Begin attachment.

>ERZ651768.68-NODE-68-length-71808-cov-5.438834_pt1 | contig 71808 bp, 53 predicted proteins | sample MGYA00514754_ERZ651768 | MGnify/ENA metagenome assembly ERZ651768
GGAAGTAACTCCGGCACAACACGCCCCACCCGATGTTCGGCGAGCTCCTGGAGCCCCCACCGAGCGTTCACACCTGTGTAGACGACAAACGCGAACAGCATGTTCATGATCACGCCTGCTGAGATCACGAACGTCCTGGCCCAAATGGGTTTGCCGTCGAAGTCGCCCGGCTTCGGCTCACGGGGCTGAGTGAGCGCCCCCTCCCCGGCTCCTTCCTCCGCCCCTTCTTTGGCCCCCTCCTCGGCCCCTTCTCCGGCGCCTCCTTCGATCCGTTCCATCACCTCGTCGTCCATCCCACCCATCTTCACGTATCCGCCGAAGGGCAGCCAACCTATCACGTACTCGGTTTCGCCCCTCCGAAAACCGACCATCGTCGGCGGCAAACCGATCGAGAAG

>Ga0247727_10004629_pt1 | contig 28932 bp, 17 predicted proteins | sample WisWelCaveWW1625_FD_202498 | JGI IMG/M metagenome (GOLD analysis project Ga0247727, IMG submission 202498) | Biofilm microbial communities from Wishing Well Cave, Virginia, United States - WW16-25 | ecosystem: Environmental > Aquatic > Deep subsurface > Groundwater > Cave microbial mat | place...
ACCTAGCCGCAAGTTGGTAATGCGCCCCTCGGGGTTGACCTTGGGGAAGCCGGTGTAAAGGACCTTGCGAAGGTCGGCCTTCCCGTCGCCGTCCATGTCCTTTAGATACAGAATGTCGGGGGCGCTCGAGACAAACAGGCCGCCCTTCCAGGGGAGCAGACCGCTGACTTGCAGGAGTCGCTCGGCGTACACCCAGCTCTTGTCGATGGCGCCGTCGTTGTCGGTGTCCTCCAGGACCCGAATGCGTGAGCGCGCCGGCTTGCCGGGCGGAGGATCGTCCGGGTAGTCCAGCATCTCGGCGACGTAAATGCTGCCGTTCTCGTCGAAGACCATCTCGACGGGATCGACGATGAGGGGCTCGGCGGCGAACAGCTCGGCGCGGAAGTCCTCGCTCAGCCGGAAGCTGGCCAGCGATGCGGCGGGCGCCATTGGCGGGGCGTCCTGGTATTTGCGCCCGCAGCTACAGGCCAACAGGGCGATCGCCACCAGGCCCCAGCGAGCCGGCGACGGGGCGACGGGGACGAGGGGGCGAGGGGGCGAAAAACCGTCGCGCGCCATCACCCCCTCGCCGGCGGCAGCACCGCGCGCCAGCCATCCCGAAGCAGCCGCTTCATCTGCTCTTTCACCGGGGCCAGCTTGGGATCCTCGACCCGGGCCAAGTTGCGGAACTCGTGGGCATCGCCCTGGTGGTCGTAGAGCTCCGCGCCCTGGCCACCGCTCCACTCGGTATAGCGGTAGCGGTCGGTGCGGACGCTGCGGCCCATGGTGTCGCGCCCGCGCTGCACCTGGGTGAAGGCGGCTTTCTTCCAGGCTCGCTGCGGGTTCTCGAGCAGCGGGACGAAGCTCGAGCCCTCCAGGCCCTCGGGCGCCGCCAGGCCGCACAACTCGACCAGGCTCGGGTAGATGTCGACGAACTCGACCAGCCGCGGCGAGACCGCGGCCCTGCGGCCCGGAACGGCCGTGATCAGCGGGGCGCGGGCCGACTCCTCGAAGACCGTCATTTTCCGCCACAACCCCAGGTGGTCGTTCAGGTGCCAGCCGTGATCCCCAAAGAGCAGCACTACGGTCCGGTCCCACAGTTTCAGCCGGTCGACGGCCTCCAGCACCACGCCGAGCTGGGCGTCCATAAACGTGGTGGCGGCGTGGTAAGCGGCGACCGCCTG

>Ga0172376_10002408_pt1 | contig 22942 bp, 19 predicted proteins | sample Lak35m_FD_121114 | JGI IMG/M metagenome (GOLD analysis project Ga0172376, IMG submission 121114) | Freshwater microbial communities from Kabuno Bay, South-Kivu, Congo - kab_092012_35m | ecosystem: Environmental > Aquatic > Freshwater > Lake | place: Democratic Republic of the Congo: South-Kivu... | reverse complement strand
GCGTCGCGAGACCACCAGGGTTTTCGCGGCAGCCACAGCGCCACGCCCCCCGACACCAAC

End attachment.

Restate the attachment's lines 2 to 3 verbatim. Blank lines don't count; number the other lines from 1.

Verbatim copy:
GGAAGTAACTCCGGCACAACACGCCCCACCCGATGTTCGGCGAGCTCCTGGAGCCCCCACCGAGCGTTCACACCTGTGTAGACGACAAACGCGAACAGCATGTTCATGATCACGCCTGCTGAGATCACGAACGTCCTGGCCCAAATGGGTTTGCCGTCGAAGTCGCCCGGCTTCGGCTCACGGGGCTGAGTGAGCGCCCCCTCCCCGGCTCCTTCCTCCGCCCCTTCTTTGGCCCCCTCCTCGGCCCCTTCTCCGGCGCCTCCTTCGATCCGTTCCATCACCTCGTCGTCCATCCCACCCATCTTCACGTATCCGCCGAAGGGCAGCCAACCTATCACGTACTCGGTTTCGCCCCTCCGAAAACCGACCATCGTCGGCGGCAAACCGATCGAGAAG

>Ga0247727_10004629_pt1 | contig 28932 bp, 17 predicted proteins | sample WisWelCaveWW1625_FD_202498 | JGI IMG/M metagenome (GOLD analysis project Ga0247727, IMG submission 202498) | Biofilm microbial communities from Wishing Well Cave, Virginia, United States - WW16-25 | ecosystem: Environmental > Aquatic > Deep subsurface > Groundwater > Cave microbial mat | place...